Part 3: 27 January–8 April 1840

In late January 1840, JS returned to from and prepared to travel home to the , Illinois, area along with and . , still in poor health, remained in Philadelphia and spent time in the Delaware River Valley from early March to mid-April. Meanwhile, stayed in the capital to manage the ’s petitioning efforts with the Senate. Before leaving Washington, JS preached several sermons, but a description of the content of only one sermon is extant. With Foster and Rockwell, JS left in mid-February and reached Commerce by 29 February.
Before JS left , Senator of presented to the Senate the church’s memorial, which suggested $2 million as an appropriate amount for reparations for the treatment the Saints received in . After some debate, the memorial was read aloud in the Senate chamber and was subsequently tabled. On 12 February, the Senate reconsidered the memorial and resolved that it would be sent to the Senate Committee on the Judiciary, which consisted of five senators: Garret D. Wall (a Democrat from ), Thomas Clayton (a Whig from Delaware), Robert Strange (a Democrat from North Carolina), John J. Crittenden (a Whig from Kentucky), and Oliver H. Smith (a Whig from ). Five days later, Young submitted to the Senate several affidavits and pamphlets as supporting documentation for the memorial. It appears that this committee was first supposed to determine whether considering the church’s petition fell under the jurisdiction of the federal government. To this end—and at ’s request—the committee held a special hearing from 20 to 22 February. Higbee represented the church, while Senator and Representative attended on behalf of the state of Missouri. According to its report dated 4 March, the committee decided that the church would have to seek redress and reparations through Missouri or through the federal courts in that state. The Senate approved the committee’s resolution on 23 March and subsequently ordered the publication of the committee’s report. Higbee apprised JS and other church leaders of these proceedings in a series of seven letters he wrote in February and March.
By early April 1840, news had reached of the committee’s decision. In response, a general of the church passed several resolutions, one of which deemed the committee’s report “unconstitutional.” The conference also appointed and as missionaries to visit the Jews in Europe and Palestine. Meanwhile, JS delivered at least two discourses in the Commerce area in which he expressed his frustration with President ’s unwillingness to assist the church in its petitioning efforts. JS also reengaged in the effort to build up the planned town of , principally by selling lots to church members.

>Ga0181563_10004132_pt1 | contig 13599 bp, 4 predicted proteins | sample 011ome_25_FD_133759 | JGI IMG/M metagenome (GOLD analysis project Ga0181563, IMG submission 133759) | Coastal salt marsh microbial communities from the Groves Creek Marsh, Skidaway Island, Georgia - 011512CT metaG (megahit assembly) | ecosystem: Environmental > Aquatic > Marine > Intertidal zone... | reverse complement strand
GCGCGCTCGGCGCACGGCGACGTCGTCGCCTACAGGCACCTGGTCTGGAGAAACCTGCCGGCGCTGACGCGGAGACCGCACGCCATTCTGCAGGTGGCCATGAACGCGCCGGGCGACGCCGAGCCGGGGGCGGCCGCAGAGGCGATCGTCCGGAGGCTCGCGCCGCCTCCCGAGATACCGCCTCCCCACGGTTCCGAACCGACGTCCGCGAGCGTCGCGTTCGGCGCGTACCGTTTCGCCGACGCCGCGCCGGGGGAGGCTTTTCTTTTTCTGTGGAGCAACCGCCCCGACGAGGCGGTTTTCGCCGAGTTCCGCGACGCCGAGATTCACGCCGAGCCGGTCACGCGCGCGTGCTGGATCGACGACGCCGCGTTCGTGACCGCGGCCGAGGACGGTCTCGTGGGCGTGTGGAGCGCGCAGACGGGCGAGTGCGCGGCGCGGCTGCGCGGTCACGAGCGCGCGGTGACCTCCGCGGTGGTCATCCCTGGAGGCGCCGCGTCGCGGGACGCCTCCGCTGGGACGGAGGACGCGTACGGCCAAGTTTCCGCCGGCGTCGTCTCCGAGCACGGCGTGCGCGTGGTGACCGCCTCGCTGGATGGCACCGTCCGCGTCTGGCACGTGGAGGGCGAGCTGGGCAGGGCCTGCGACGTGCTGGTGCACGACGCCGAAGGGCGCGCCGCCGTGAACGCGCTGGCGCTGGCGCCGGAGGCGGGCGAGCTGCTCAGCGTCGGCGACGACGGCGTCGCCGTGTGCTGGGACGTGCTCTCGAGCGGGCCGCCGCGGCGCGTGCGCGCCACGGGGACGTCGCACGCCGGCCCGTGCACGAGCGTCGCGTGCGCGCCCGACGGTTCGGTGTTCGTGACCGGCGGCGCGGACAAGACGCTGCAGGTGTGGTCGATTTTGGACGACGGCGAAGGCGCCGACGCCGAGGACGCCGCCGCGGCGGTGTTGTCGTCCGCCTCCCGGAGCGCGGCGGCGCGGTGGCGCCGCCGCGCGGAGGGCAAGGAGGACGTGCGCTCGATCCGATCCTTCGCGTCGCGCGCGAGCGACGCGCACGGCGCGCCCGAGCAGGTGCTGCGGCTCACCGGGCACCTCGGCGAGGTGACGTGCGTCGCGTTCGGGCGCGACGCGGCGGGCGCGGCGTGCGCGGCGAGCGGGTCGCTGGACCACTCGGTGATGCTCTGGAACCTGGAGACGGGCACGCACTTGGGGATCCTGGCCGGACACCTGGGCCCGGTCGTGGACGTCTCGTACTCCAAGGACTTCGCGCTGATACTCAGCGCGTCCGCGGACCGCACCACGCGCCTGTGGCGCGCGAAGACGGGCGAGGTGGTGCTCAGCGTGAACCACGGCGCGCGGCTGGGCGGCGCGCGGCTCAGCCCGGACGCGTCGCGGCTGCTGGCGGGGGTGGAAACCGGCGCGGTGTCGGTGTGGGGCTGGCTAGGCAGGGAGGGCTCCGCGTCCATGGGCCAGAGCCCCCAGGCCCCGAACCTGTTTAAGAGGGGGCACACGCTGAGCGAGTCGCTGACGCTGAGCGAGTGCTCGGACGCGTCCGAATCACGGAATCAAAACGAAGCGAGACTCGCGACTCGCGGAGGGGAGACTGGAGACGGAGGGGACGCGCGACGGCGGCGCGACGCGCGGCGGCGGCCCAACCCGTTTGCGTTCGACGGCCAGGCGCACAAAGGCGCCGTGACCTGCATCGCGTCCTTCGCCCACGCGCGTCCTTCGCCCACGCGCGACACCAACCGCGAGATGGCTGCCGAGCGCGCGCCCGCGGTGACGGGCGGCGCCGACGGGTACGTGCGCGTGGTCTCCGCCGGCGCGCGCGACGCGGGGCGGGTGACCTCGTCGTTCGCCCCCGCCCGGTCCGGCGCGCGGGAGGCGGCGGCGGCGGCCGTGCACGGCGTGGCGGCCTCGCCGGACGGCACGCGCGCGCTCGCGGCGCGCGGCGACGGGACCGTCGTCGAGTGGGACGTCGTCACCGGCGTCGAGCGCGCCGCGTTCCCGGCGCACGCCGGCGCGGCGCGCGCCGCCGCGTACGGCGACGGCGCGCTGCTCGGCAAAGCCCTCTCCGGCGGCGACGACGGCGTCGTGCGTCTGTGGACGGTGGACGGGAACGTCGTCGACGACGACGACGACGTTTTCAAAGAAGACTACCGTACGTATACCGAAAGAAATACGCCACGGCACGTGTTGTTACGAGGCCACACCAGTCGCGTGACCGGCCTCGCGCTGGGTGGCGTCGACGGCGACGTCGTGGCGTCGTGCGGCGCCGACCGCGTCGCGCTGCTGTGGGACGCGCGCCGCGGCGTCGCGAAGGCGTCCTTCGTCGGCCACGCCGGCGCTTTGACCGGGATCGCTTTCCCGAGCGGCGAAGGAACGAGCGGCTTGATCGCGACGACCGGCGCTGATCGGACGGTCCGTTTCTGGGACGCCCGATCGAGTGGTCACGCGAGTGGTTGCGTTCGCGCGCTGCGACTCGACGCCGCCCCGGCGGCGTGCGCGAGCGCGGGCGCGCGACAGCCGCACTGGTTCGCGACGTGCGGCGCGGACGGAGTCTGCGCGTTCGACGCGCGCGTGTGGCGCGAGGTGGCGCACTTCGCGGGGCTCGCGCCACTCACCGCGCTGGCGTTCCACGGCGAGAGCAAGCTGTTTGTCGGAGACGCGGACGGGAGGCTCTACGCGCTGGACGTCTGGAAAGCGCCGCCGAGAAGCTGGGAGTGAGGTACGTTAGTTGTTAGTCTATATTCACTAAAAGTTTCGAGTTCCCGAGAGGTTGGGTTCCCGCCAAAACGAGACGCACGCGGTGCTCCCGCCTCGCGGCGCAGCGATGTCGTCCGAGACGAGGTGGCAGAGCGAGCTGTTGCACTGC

This part comprises twenty-six documents. It includes the memorial that the church presented to the Senate, several letters between JS and various associates in the eastern , records of a land transaction between Jane Miller and the , minutes of church meetings in which JS took part, a letter of recommendation for , and reports of discourses JS delivered in and in the area.
  1. 1

    Letter from Sidney Rigdon, 3 Apr. 1840.  

  2. 2

    Historical Introduction to Letter from Elias Higbee, 20 Feb. 1840–A.  

  3. 3

    Discourse, 5 Feb. 1840.  

  4. 4

    Letter to Robert D. Foster, 11 Mar. 1840; John Smith, Journal, 1836–1840, 29 Feb. 1840, [58].  

    Smith, John (1781-1854). Journal, 1833–1841. John Smith, Papers, 1833-1854. CHL. MS 1326, box 1, fd. 1.

  5. 5

    Historical Introduction to Memorial to the United States Senate and House of Representatives, ca. 30 Oct. 1839–27 Jan. 1840.  

  6. 6

    Letter from Elias Higbee, 20 Feb. 1840–A.  

  7. 7

    Report of the United States Senate Committee on the Judiciary, 4 Mar. 1840.  

  8. 8

    Minutes and Discourse, 6–8 Apr. 1840.  

  9. 9

    Minutes and Discourse, 6–8 Apr. 1840; Recommendation for Orson Hyde, 6 Apr. 1840.  

  10. 10

    Letter to Robert D. Foster, 11 Mar. 1840; Discourse, 1 Mar. 1840.  

  11. 11

    See, for example, Land Transaction with Jane Miller, 6 Mar. 1840.